Monday, 26 March 2012

Still sunny

In this extended period of sunshine, most wildlife has advanced, regardless of the fact that we're still in March. I could see five Small Tortoiseshell butterflies at the same time in my garden yesterday, and that's more than I usually see in a year. Small Tortoiseshells hibernate as adults, so I think the mild winter has allowed a higher proportion of them to survive.

Some plants are flowering at roughly the usual time: I found Germander Speedwell:

Germander Speedwell
Wood Sorrel:

Wood Sorrel
And Common Dog Violet:

Viola riviniana - Common Dog Violet
But this flowering specimen of Herb Bennet is by far the earliest I have ever seen:

Herb Bennet

Field Horsetail is a bit unusual, in that it has early fruiting growths before the sterile green parts are seen:

Field Horsetail - fruiting growth
Again, these are a couple of weeks earlier than I would expect.

If have a microscope, I urge you to put one of those fertile cones on a slide and wait a couple of days for the spores to drop. The spores are fascinating: they have four curled 'legs' which expand and contract with humidity. As they curl and uncurl, they catch onto plant parts and debris, pulling themselves along in order to aid dispersal. This is a plant with 'walking' spores.

Even the uncurling fronds of Hartstongue Fern appear to be earlier than usual:

Hartstongue fern frond uncurling
As soon as the relevant plants are flowering, then their dependant insects appear as well. This is a new moth for me - Mottled Grey:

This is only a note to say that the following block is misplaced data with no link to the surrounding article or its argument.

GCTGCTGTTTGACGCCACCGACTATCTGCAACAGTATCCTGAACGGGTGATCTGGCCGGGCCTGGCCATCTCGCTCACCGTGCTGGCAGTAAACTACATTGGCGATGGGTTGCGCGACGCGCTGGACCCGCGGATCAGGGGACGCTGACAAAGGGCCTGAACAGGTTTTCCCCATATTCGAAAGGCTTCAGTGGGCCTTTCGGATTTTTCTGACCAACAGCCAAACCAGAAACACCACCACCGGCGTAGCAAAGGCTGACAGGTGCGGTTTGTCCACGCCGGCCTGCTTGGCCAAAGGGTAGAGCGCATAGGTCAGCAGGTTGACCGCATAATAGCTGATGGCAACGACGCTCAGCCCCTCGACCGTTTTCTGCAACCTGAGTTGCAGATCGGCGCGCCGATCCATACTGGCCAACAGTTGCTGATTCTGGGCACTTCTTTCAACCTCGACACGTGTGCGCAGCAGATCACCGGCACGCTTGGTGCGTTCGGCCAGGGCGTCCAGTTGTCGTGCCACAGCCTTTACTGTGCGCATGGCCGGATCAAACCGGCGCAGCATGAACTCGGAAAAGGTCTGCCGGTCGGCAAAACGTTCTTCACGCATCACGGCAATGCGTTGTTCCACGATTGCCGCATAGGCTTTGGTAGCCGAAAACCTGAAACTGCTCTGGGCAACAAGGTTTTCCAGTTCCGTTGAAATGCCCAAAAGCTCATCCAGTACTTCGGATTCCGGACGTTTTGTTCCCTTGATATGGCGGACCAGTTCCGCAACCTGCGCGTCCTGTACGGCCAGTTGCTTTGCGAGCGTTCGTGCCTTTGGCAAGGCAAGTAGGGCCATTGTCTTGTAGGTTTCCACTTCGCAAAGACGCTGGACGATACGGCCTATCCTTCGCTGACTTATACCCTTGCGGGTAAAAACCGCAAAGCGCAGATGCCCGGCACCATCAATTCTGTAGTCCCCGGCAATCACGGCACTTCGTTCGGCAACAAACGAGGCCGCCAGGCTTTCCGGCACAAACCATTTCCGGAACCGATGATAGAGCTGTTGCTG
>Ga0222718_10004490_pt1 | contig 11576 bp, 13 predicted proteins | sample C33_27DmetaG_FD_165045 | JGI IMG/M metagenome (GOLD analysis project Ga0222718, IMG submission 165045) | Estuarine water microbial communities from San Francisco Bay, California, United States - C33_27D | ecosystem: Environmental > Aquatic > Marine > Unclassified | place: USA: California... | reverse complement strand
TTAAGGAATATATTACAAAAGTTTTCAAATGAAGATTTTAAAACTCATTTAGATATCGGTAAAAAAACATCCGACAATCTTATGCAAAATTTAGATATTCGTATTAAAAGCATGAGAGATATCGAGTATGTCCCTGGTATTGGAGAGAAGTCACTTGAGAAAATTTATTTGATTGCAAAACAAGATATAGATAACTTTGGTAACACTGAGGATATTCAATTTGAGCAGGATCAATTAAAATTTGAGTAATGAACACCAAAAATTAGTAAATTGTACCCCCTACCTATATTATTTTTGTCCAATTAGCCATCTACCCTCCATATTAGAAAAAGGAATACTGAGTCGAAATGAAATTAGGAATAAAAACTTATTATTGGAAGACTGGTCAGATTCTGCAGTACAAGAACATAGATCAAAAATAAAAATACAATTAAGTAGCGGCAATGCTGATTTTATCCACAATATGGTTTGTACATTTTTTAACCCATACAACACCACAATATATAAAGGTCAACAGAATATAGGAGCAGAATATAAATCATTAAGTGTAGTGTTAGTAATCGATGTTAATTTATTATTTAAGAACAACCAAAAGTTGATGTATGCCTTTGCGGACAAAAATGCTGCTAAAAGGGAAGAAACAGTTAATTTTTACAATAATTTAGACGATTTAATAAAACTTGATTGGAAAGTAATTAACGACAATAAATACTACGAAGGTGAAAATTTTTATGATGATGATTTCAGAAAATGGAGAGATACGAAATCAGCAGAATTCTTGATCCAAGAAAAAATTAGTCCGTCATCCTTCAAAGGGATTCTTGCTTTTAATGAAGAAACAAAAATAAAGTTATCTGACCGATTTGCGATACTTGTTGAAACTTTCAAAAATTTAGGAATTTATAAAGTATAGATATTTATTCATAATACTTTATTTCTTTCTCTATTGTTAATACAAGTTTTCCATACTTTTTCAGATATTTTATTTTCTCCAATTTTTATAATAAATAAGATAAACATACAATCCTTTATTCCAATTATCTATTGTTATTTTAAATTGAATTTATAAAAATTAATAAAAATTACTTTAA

Mottled Grey moth
The Mottled Grey overwinters as a pupa and feeds on a number of Bedstraws, but the foodplant in my locality will almost certainly be Cleavers.

The Common Quaker feeds on Willow catkins, so March is the normal time to see them:

Common Quaker moth
I spotted a horde of Gerris lacustris Pond Skaters skimming over the surface of the stream beside the path:
Gerris lacustris Pond Skaters
These detect any unfortunate insects that have fallen into the water by sensing the vibrations in the water surface: they move instantly to the precise location in a feeding frenzy that lasts just a short while.

I think I have a new favourite picture. This is portrait of a female Platychierus albimanus hoverfly:

Female Platychierus albimanus hoverfly
I particularly like the way she is highlighted by the petals of the Celandine.

I wasn't too happy with the distance shot of the Small Tortoiseshell butterfly in my previous post, so I'm showing this closeup from yesterday:

Small Tortoiseshell butterfly

1 comment:

Gill said...

"I think I have a new favourite picture" yes, it's a cracker - but so is the wood sorrel, which I find incredibly difficult to photograph well. I think it is my favourite flower - so delicate with that wonderful purple veining.